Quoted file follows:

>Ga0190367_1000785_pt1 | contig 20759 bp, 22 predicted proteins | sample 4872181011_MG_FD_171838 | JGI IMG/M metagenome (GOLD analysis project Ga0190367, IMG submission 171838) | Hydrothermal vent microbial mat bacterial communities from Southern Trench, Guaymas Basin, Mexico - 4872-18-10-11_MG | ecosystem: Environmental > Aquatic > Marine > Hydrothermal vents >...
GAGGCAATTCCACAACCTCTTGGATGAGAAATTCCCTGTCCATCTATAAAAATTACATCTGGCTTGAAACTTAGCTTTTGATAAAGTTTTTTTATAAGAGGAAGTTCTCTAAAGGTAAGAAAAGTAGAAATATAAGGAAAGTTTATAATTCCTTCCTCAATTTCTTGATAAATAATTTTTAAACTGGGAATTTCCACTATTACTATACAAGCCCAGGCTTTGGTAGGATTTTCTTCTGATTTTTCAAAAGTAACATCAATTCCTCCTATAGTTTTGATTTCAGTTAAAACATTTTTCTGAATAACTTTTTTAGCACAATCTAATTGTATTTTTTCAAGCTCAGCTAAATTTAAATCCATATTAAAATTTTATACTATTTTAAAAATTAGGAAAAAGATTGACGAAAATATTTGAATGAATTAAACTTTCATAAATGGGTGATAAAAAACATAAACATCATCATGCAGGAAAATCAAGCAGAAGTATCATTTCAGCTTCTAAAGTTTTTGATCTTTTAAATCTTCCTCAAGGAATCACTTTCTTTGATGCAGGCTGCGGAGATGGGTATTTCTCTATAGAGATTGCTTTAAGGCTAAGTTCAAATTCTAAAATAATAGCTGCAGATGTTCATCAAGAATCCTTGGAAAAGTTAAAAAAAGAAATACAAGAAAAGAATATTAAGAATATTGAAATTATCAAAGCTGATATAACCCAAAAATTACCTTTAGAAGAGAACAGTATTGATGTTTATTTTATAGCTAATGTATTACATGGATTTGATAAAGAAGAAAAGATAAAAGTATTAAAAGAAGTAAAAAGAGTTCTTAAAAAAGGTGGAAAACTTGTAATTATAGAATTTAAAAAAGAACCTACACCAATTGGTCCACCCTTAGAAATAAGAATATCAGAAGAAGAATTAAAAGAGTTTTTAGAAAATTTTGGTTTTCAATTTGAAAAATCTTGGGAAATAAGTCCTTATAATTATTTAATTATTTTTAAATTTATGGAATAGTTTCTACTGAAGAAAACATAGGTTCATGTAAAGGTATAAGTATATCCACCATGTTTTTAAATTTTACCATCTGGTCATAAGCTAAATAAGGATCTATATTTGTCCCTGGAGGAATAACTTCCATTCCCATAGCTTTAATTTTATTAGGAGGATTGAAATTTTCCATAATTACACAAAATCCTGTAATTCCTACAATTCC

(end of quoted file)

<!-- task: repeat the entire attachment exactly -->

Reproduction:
>Ga0190367_1000785_pt1 | contig 20759 bp, 22 predicted proteins | sample 4872181011_MG_FD_171838 | JGI IMG/M metagenome (GOLD analysis project Ga0190367, IMG submission 171838) | Hydrothermal vent microbial mat bacterial communities from Southern Trench, Guaymas Basin, Mexico - 4872-18-10-11_MG | ecosystem: Environmental > Aquatic > Marine > Hydrothermal vents >...
GAGGCAATTCCACAACCTCTTGGATGAGAAATTCCCTGTCCATCTATAAAAATTACATCTGGCTTGAAACTTAGCTTTTGATAAAGTTTTTTTATAAGAGGAAGTTCTCTAAAGGTAAGAAAAGTAGAAATATAAGGAAAGTTTATAATTCCTTCCTCAATTTCTTGATAAATAATTTTTAAACTGGGAATTTCCACTATTACTATACAAGCCCAGGCTTTGGTAGGATTTTCTTCTGATTTTTCAAAAGTAACATCAATTCCTCCTATAGTTTTGATTTCAGTTAAAACATTTTTCTGAATAACTTTTTTAGCACAATCTAATTGTATTTTTTCAAGCTCAGCTAAATTTAAATCCATATTAAAATTTTATACTATTTTAAAAATTAGGAAAAAGATTGACGAAAATATTTGAATGAATTAAACTTTCATAAATGGGTGATAAAAAACATAAACATCATCATGCAGGAAAATCAAGCAGAAGTATCATTTCAGCTTCTAAAGTTTTTGATCTTTTAAATCTTCCTCAAGGAATCACTTTCTTTGATGCAGGCTGCGGAGATGGGTATTTCTCTATAGAGATTGCTTTAAGGCTAAGTTCAAATTCTAAAATAATAGCTGCAGATGTTCATCAAGAATCCTTGGAAAAGTTAAAAAAAGAAATACAAGAAAAGAATATTAAGAATATTGAAATTATCAAAGCTGATATAACCCAAAAATTACCTTTAGAAGAGAACAGTATTGATGTTTATTTTATAGCTAATGTATTACATGGATTTGATAAAGAAGAAAAGATAAAAGTATTAAAAGAAGTAAAAAGAGTTCTTAAAAAAGGTGGAAAACTTGTAATTATAGAATTTAAAAAAGAACCTACACCAATTGGTCCACCCTTAGAAATAAGAATATCAGAAGAAGAATTAAAAGAGTTTTTAGAAAATTTTGGTTTTCAATTTGAAAAATCTTGGGAAATAAGTCCTTATAATTATTTAATTATTTTTAAATTTATGGAATAGTTTCTACTGAAGAAAACATAGGTTCATGTAAAGGTATAAGTATATCCACCATGTTTTTAAATTTTACCATCTGGTCATAAGCTAAATAAGGATCTATATTTGTCCCTGGAGGAATAACTTCCATTCCCATAGCTTTAATTTTATTAGGAGGATTGAAATTTTCCATAATTACACAAAATCCTGTAATTCCTACAATTCC